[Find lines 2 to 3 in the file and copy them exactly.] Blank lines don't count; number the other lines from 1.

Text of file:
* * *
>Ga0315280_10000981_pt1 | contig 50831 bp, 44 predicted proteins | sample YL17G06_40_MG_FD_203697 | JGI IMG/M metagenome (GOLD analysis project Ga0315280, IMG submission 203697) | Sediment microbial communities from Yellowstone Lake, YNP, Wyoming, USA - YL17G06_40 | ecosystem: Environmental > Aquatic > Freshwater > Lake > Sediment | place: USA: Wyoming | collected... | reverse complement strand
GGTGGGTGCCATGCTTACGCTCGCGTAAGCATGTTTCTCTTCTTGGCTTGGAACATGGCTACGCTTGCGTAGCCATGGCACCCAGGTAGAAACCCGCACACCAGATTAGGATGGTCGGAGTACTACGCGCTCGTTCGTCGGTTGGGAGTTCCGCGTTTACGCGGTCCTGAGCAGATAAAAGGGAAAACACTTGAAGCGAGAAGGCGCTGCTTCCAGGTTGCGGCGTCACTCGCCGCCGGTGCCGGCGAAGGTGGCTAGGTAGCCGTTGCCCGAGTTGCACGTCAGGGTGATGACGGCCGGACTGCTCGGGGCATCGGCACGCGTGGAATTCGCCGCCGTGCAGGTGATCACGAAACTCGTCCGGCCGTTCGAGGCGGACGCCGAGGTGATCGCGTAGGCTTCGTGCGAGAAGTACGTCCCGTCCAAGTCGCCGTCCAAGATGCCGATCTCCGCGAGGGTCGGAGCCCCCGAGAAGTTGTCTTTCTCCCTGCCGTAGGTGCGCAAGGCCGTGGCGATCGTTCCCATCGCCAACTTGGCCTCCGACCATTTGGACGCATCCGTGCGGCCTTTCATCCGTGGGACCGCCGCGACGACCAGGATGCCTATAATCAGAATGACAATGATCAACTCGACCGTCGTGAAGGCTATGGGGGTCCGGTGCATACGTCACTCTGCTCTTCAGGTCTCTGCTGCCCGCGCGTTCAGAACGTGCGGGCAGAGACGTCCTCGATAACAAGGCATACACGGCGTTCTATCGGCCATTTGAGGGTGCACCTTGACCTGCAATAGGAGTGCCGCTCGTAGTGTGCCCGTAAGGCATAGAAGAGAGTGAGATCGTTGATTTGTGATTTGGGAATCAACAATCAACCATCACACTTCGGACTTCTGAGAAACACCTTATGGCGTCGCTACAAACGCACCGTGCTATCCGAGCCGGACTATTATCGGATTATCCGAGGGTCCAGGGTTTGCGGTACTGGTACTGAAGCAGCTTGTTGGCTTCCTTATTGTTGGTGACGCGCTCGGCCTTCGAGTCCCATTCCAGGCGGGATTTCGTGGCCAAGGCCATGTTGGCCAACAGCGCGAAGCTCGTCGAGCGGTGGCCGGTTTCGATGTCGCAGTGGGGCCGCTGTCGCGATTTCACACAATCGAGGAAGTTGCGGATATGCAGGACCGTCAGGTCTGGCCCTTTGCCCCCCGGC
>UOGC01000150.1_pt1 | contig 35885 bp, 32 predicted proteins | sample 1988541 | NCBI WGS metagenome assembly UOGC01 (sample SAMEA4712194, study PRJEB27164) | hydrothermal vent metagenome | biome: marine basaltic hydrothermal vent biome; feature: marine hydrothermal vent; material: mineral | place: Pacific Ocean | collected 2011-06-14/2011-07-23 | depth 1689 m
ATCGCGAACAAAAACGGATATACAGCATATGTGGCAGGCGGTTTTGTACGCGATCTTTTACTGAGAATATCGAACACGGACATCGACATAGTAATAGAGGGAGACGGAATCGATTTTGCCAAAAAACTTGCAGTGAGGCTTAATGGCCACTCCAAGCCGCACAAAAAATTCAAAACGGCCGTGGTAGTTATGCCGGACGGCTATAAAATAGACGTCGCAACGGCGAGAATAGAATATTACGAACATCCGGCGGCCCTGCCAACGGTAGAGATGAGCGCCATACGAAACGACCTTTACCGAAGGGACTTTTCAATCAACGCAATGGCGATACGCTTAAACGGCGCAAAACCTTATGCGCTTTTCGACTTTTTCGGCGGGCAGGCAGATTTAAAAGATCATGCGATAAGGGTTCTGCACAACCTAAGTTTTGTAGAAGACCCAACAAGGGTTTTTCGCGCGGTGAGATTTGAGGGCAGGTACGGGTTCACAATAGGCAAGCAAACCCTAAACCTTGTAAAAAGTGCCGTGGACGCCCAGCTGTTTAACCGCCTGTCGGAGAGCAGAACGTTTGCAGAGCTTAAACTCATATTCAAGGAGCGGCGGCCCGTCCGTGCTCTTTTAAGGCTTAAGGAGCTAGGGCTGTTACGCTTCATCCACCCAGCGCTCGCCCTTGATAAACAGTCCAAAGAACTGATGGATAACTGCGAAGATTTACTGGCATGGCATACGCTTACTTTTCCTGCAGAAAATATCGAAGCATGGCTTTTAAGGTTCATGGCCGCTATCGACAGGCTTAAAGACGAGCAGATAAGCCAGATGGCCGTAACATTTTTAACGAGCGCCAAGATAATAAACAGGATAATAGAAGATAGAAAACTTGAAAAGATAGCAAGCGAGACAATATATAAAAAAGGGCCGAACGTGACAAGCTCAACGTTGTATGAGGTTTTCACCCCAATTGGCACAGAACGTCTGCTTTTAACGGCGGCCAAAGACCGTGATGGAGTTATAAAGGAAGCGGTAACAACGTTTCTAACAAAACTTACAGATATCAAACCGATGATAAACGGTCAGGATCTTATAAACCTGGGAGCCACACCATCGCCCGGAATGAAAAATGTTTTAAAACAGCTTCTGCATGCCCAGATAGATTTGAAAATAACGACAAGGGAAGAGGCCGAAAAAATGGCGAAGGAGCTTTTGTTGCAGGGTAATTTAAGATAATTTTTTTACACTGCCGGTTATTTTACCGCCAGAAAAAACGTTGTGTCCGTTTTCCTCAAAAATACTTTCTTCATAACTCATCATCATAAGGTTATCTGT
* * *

GGTGGGTGCCATGCTTACGCTCGCGTAAGCATGTTTCTCTTCTTGGCTTGGAACATGGCTACGCTTGCGTAGCCATGGCACCCAGGTAGAAACCCGCACACCAGATTAGGATGGTCGGAGTACTACGCGCTCGTTCGTCGGTTGGGAGTTCCGCGTTTACGCGGTCCTGAGCAGATAAAAGGGAAAACACTTGAAGCGAGAAGGCGCTGCTTCCAGGTTGCGGCGTCACTCGCCGCCGGTGCCGGCGAAGGTGGCTAGGTAGCCGTTGCCCGAGTTGCACGTCAGGGTGATGACGGCCGGACTGCTCGGGGCATCGGCACGCGTGGAATTCGCCGCCGTGCAGGTGATCACGAAACTCGTCCGGCCGTTCGAGGCGGACGCCGAGGTGATCGCGTAGGCTTCGTGCGAGAAGTACGTCCCGTCCAAGTCGCCGTCCAAGATGCCGATCTCCGCGAGGGTCGGAGCCCCCGAGAAGTTGTCTTTCTCCCTGCCGTAGGTGCGCAAGGCCGTGGCGATCGTTCCCATCGCCAACTTGGCCTCCGACCATTTGGACGCATCCGTGCGGCCTTTCATCCGTGGGACCGCCGCGACGACCAGGATGCCTATAATCAGAATGACAATGATCAACTCGACCGTCGTGAAGGCTATGGGGGTCCGGTGCATACGTCACTCTGCTCTTCAGGTCTCTGCTGCCCGCGCGTTCAGAACGTGCGGGCAGAGACGTCCTCGATAACAAGGCATACACGGCGTTCTATCGGCCATTTGAGGGTGCACCTTGACCTGCAATAGGAGTGCCGCTCGTAGTGTGCCCGTAAGGCATAGAAGAGAGTGAGATCGTTGATTTGTGATTTGGGAATCAACAATCAACCATCACACTTCGGACTTCTGAGAAACACCTTATGGCGTCGCTACAAACGCACCGTGCTATCCGAGCCGGACTATTATCGGATTATCCGAGGGTCCAGGGTTTGCGGTACTGGTACTGAAGCAGCTTGTTGGCTTCCTTATTGTTGGTGACGCGCTCGGCCTTCGAGTCCCATTCCAGGCGGGATTTCGTGGCCAAGGCCATGTTGGCCAACAGCGCGAAGCTCGTCGAGCGGTGGCCGGTTTCGATGTCGCAGTGGGGCCGCTGTCGCGATTTCACACAATCGAGGAAGTTGCGGATATGCAGGACCGTCAGGTCTGGCCCTTTGCCCCCCGGC
>UOGC01000150.1_pt1 | contig 35885 bp, 32 predicted proteins | sample 1988541 | NCBI WGS metagenome assembly UOGC01 (sample SAMEA4712194, study PRJEB27164) | hydrothermal vent metagenome | biome: marine basaltic hydrothermal vent biome; feature: marine hydrothermal vent; material: mineral | place: Pacific Ocean | collected 2011-06-14/2011-07-23 | depth 1689 m